In his first public event in Canada, Pope Francis issued a formal apology to the country’s Indigenous community Monday for the Catholic Church’s role in the “cultural genocide” of generations of Indigenous children.

“I am deeply sorry,” the pontiff told those who attended the schools and community members gathered at a former residential school south of Edmonton, Alberta, The Associated Press reported. “I humbly beg forgiveness for the evil committed by so many Christians against the Indigenous peoples.”

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What happened?

The pontiff’s request for forgiveness came at the beginning of a weeklong “penitential pilgrimage” to make amends for forced assimilation of more than 150,000 native children into Christian society, forcing them to attend government-funded Christian schools for many decades, which disrupted their cultures, severed families and marginalized generations.

Physical and sexual abuse were unchecked at the schools and students were beaten for speaking their native languages. Indigenous leaders have cited that legacy of abuse and isolation as a leading cause for high rates of alcohol and drug addiction on Canadian reservations, The Associated Press reported.

What else was said?

The pontiff said he came to Canada to deliver his apology in person “to implore God’s forgiveness,” to be closer to the people and to pray with and for them, according to Vatican News.

  • “We want to walk together, to pray together and to work together, so that the sufferings of the past can lead to a future of justice, healing and reconciliation,” he said.

The pope said the Catholic Church is committed to accepting and respecting the identity and experience of Indigenous people going forward.

  • “We are speaking of processes that must penetrate hearts,” he said. “My presence here and the commitment of the Canadian Bishops are a testimony to our will to persevere on this path.”

Not all were happy with the visit. One 80-year-old residential school survivor, Henry Boubard, who was sexually abused by a a priest, says it’s too late to reconcile, according to CNN.com.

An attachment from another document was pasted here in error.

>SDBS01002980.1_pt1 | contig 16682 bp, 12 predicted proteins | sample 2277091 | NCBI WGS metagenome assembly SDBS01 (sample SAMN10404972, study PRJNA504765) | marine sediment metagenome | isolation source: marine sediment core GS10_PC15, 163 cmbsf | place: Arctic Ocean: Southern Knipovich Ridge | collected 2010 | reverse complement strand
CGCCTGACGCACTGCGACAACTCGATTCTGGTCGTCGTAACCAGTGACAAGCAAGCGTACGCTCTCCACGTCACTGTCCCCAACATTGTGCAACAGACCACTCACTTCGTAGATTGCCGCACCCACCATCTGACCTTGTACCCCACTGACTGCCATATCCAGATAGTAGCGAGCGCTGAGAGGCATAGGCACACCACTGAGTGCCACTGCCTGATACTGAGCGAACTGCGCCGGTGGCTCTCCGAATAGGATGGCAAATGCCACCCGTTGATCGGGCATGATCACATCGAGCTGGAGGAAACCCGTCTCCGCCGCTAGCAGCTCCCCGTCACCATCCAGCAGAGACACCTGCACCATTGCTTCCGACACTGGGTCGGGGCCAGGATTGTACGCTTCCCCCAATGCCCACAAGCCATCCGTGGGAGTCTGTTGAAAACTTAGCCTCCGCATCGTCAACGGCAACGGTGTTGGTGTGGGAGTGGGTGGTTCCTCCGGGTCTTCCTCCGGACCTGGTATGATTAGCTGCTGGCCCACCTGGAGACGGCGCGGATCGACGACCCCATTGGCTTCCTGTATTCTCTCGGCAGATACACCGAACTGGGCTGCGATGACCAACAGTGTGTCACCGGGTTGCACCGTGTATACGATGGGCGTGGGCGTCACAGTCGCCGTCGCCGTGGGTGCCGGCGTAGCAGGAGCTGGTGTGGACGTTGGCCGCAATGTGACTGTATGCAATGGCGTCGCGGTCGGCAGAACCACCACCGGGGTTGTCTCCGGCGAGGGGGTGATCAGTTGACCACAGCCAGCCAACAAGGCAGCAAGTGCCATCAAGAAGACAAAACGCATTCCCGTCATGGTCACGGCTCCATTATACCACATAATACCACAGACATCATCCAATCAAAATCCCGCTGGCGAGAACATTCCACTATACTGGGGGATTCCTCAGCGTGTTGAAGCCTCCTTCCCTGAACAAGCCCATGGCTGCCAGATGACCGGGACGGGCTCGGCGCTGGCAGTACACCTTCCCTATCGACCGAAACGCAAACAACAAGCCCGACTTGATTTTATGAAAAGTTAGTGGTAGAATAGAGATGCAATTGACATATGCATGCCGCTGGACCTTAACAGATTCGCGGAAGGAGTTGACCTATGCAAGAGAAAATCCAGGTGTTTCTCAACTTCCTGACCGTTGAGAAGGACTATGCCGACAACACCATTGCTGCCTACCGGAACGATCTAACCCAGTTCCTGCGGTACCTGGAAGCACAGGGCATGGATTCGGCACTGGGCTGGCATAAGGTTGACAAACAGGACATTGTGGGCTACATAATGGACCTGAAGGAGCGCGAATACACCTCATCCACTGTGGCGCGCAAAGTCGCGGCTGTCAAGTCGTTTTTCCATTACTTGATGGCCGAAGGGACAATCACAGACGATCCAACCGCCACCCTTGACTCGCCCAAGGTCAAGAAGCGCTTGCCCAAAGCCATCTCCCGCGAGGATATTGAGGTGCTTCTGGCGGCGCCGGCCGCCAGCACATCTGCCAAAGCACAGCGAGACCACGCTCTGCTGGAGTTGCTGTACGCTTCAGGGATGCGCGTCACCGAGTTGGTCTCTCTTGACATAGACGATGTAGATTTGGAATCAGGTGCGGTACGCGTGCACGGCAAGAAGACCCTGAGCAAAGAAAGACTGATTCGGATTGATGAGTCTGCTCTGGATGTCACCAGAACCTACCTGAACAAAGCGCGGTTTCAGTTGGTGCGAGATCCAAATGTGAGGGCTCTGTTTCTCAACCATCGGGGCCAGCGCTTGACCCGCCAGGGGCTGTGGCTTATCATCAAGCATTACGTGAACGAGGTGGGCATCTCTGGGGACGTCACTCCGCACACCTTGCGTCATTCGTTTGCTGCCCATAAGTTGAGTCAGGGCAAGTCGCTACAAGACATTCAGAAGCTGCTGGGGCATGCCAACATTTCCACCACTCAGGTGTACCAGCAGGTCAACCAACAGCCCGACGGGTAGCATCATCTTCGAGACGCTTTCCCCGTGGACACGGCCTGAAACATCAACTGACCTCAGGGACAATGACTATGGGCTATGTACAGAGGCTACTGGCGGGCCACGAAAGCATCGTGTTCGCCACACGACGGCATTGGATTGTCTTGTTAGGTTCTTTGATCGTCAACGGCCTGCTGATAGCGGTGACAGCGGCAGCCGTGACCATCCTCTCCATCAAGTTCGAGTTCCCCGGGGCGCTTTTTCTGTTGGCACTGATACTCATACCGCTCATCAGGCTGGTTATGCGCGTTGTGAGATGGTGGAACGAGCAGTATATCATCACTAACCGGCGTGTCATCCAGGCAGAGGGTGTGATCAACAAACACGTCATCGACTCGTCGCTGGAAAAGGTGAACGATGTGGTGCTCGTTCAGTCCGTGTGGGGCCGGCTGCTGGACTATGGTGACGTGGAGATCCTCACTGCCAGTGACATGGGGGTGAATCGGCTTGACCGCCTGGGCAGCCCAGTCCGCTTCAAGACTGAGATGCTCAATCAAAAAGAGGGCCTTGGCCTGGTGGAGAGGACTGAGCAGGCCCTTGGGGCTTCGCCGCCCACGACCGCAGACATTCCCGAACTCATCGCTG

“You took away my education, you took away my life, you took away my marriage, you took away my identity, you took away everything I wanted to be. Now it’s nothing, and you say I’m sorry,” Bourbard said of the pope’s apology.

Boubard was one of several residential school survivors who told CNN.com about their dark experiences.

Why did the pope get a headdress?

While meeting with several indigenous communities near one former school, four chiefs presented Pope Francis with a feathered headdress to make him an honorary leader of the community.

The pope donned the regalia briefly.

A video by Vatican News captured the moment when Pope Francis received the feathered headdress and other festivities.

The headdress, a war bonnet, was a gift to honor the pope for his goodwill, Samson Cree elder John Crier said told CBC News.

“The giving of the headdress is honoring a man as the honorary chief and leader in a community. So, in doing that it actually adopted him as one of our leaders in the community,” Crier said. “It’s an honoring of the work that he has done and it also is recognizing from the community that here’s a man that belongs to our tribe.”

One writer and Indigenous rights activist based in Toronto was frustrated by the gesture.

“The church is here because it didn’t act very honorably and the church continues not to act very honorably,” Riley Yesno told CBC News. “We’re gifting things to the pope and the pope is not returning these (gestures) on the list of things that are actually meant to happen.”